Tuesday, June 22, 2010

Operational areas of financial ethics

In the sections devoted to ‘Financial Ethics’ in ‘Business Ethics’ text books ethics of financial markets, financial services and financial management are discussed Fairness in trading practices, trading conditions, financial contracting, sales practices, consultancy services, tax payments, internal audit, external audit are discussed in them.

Creative accounting, earnings management, misleading financial analysis.
Insider trading, securities fraud, bucket shops, forex scams: concerns (criminal) manipulation of the financial markets.
Executive compensation: concerns excessive payments made to corporate CEO's and top management.
Bribery, kickbacks, facilitation payments: while these may be in the (short-term) interests of the company and its shareholders, these practices may be anti-competitive or offend against the values of society.

Ethics of human resource management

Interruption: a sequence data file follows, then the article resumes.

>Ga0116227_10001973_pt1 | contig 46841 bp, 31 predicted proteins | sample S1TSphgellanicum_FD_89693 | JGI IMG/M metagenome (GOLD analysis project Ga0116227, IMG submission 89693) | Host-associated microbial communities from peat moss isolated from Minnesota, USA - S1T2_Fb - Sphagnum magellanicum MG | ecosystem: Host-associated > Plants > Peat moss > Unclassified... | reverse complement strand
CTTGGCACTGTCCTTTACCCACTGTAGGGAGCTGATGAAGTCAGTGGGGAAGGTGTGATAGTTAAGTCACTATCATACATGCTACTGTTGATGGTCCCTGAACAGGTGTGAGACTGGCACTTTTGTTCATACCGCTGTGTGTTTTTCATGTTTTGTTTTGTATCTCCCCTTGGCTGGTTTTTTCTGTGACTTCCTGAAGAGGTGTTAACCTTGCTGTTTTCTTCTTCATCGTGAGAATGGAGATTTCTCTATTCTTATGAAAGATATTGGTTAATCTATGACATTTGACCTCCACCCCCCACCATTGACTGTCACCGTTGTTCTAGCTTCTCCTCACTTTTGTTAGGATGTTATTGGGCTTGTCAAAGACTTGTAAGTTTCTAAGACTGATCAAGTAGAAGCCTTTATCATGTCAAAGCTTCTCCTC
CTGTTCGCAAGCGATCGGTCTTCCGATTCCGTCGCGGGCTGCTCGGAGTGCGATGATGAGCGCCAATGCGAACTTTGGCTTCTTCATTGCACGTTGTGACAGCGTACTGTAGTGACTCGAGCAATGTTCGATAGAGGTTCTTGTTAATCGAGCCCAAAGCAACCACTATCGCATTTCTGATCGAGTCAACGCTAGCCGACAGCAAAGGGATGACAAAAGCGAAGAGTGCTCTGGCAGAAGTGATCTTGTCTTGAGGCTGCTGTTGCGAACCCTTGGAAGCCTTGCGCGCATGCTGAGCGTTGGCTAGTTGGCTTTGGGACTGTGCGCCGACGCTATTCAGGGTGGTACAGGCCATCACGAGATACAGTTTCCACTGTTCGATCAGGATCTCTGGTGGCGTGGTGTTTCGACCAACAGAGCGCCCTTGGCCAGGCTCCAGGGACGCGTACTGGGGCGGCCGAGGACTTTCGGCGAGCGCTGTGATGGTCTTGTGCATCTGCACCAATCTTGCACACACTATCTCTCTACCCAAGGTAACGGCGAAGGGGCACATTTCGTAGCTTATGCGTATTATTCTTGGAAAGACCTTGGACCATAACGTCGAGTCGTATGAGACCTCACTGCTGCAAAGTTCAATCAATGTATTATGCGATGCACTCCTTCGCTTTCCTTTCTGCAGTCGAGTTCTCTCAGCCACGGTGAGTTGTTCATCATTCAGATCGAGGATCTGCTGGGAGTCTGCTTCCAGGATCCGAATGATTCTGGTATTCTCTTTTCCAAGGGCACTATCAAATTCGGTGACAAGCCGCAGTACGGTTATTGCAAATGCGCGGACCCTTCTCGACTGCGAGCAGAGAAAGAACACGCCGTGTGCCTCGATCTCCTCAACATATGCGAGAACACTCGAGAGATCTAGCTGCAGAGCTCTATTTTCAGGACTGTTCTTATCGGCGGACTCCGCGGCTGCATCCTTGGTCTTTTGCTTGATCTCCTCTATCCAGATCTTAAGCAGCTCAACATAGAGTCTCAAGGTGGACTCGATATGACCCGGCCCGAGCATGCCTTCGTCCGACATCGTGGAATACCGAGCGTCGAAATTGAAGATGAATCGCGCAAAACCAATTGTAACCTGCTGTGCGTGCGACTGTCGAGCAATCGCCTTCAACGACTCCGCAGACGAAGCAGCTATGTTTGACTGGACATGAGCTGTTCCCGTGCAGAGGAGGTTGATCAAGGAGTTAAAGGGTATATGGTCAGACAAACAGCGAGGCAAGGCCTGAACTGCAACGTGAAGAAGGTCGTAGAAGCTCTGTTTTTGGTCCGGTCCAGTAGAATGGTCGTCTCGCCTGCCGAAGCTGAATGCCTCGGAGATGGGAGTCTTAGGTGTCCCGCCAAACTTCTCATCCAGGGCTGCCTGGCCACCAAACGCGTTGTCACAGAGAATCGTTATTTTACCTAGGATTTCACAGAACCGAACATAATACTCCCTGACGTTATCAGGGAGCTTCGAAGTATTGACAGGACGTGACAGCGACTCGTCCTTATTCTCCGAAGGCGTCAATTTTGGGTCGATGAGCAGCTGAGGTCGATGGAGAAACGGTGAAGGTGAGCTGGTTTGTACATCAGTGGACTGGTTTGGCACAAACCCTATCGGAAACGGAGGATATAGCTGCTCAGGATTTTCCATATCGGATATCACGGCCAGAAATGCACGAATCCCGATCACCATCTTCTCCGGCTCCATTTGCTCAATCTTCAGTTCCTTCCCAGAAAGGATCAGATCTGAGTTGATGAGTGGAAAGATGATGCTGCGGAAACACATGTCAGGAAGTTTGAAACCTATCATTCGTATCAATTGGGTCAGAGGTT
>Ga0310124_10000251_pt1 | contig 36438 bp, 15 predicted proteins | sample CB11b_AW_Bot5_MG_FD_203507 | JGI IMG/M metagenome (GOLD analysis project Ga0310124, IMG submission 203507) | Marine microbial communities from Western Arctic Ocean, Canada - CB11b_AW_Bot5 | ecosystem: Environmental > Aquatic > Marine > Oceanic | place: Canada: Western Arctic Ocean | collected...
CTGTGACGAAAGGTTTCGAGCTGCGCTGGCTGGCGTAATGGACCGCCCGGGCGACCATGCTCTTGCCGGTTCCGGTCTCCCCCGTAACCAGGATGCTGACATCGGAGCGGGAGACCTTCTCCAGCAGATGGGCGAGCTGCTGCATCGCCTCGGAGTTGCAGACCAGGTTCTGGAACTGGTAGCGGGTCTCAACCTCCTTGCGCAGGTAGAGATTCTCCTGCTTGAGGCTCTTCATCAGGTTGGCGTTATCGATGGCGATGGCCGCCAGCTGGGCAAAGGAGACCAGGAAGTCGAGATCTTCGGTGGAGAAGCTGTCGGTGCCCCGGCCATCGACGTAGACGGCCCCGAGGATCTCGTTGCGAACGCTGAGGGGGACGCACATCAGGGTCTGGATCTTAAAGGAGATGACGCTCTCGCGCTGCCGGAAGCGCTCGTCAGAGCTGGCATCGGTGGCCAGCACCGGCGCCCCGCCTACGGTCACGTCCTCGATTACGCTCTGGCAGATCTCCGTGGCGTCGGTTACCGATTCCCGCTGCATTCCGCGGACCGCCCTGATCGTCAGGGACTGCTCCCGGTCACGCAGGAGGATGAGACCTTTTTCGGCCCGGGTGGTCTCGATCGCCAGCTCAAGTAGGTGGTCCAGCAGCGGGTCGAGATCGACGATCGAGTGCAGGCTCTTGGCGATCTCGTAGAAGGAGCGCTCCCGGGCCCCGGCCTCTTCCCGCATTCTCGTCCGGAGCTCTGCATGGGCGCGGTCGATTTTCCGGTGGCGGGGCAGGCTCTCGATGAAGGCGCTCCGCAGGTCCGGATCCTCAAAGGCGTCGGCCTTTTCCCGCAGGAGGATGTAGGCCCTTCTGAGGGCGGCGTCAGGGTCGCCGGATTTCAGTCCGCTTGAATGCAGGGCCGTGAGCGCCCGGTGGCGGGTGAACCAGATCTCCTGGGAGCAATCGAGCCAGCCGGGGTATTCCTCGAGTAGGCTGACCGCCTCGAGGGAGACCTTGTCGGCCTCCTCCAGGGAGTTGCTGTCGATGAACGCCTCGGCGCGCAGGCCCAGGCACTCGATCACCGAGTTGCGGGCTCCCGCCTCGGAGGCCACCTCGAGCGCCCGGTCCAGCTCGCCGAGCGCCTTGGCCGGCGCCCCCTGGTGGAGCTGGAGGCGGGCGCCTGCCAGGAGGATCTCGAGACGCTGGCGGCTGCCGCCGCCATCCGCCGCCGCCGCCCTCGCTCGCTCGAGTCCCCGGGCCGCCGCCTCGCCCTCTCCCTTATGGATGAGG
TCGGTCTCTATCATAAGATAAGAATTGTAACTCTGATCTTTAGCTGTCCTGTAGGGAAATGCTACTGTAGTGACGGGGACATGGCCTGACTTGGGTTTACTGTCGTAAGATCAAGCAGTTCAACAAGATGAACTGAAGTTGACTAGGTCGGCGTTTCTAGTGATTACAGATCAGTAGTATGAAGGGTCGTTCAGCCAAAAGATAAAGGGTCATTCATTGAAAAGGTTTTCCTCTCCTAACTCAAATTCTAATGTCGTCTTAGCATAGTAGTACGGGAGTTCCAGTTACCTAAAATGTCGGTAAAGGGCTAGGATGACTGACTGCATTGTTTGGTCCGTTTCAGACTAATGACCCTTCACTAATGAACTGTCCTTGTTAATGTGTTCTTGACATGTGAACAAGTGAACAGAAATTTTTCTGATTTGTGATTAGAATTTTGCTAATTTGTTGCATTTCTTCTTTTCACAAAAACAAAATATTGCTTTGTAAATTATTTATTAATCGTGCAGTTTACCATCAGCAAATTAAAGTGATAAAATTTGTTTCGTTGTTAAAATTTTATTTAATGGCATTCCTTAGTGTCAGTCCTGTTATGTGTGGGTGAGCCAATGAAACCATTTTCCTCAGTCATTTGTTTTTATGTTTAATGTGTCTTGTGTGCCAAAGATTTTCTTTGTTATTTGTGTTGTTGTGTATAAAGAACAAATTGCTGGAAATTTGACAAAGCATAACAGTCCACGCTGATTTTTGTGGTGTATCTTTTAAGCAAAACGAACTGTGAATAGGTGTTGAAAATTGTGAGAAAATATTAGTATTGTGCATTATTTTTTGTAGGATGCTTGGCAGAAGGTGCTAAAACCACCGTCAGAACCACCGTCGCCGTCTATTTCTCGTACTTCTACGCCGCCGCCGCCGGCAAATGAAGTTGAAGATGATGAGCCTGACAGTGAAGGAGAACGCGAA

‘Human resource management’ occupies the sphere of activity of recruitment, selection, orientation, performance appraisal, training and development, industrial relations and health and safety issues where ethics really matters. The field since operate surrounded by market interests that commodify and instrumentalize everything for the sake of profit claimed in the name of shareholders, it should be predictable that there will be contesting claims of HR ethics . Predictably, ethics of human resource management is a contested terrain like other sub-fields of business ethics. Business Ethicists differ in their orientation towards labour ethics. One group of ethicists influenced by the logic of neoliberalism propose that there can be no ethics beyond utilizing human resources towards earning higher profits for the shareholders . The neoliberal orientation is challenged by the argument that labour well being is not second to the goal of shareholder profiteering. Some others look at human resources management ethics as a discourse towards egalitarian workplace and dignity of labour.